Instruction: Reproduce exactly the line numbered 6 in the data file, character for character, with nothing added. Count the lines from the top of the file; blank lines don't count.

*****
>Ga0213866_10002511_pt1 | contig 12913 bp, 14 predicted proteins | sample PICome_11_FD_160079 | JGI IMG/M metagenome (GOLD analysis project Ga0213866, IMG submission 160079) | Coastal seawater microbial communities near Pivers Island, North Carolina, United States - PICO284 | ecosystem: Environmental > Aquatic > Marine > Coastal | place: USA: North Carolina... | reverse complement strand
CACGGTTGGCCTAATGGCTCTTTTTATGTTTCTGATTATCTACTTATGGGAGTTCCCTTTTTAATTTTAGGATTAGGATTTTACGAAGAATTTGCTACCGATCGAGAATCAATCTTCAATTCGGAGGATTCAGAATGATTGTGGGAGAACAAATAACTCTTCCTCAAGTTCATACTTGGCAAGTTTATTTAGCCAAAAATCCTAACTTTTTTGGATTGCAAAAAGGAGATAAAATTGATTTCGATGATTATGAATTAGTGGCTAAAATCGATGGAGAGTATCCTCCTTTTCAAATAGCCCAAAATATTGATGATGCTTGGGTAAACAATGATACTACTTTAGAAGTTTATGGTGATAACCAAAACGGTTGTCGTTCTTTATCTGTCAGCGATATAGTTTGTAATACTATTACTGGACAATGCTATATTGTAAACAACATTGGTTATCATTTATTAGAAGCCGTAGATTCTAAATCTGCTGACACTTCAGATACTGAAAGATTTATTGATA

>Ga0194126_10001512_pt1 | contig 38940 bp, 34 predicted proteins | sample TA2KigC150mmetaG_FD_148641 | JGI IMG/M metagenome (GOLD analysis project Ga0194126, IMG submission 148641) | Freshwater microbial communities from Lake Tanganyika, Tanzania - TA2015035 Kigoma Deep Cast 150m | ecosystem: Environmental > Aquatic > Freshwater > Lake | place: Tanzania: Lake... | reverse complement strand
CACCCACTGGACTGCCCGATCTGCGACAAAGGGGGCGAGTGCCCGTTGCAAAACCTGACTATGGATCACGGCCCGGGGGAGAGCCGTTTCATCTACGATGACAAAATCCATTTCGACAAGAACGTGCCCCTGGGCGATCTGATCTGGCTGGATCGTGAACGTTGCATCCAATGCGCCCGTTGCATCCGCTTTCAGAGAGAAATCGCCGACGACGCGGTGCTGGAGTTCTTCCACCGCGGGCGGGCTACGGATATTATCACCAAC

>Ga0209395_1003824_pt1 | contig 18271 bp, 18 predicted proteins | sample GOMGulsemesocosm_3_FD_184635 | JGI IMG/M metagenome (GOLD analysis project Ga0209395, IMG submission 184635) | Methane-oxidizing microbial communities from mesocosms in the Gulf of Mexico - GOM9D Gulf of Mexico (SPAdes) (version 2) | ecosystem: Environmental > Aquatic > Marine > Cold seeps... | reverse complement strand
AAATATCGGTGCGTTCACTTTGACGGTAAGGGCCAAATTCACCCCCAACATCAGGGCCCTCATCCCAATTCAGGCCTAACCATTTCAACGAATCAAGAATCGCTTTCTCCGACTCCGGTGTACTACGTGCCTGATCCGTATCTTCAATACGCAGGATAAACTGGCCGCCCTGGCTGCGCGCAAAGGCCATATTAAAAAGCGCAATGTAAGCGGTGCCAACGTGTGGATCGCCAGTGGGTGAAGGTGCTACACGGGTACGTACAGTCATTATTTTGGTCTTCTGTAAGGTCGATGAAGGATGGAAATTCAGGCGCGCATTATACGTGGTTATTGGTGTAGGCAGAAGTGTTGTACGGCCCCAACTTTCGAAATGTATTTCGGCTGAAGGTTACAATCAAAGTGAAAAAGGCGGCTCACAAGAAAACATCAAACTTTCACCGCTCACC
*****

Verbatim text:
AAATATCGGTGCGTTCACTTTGACGGTAAGGGCCAAATTCACCCCCAACATCAGGGCCCTCATCCCAATTCAGGCCTAACCATTTCAACGAATCAAGAATCGCTTTCTCCGACTCCGGTGTACTACGTGCCTGATCCGTATCTTCAATACGCAGGATAAACTGGCCGCCCTGGCTGCGCGCAAAGGCCATATTAAAAAGCGCAATGTAAGCGGTGCCAACGTGTGGATCGCCAGTGGGTGAAGGTGCTACACGGGTACGTACAGTCATTATTTTGGTCTTCTGTAAGGTCGATGAAGGATGGAAATTCAGGCGCGCATTATACGTGGTTATTGGTGTAGGCAGAAGTGTTGTACGGCCCCAACTTTCGAAATGTATTTCGGCTGAAGGTTACAATCAAAGTGAAAAAGGCGGCTCACAAGAAAACATCAAACTTTCACCGCTCACC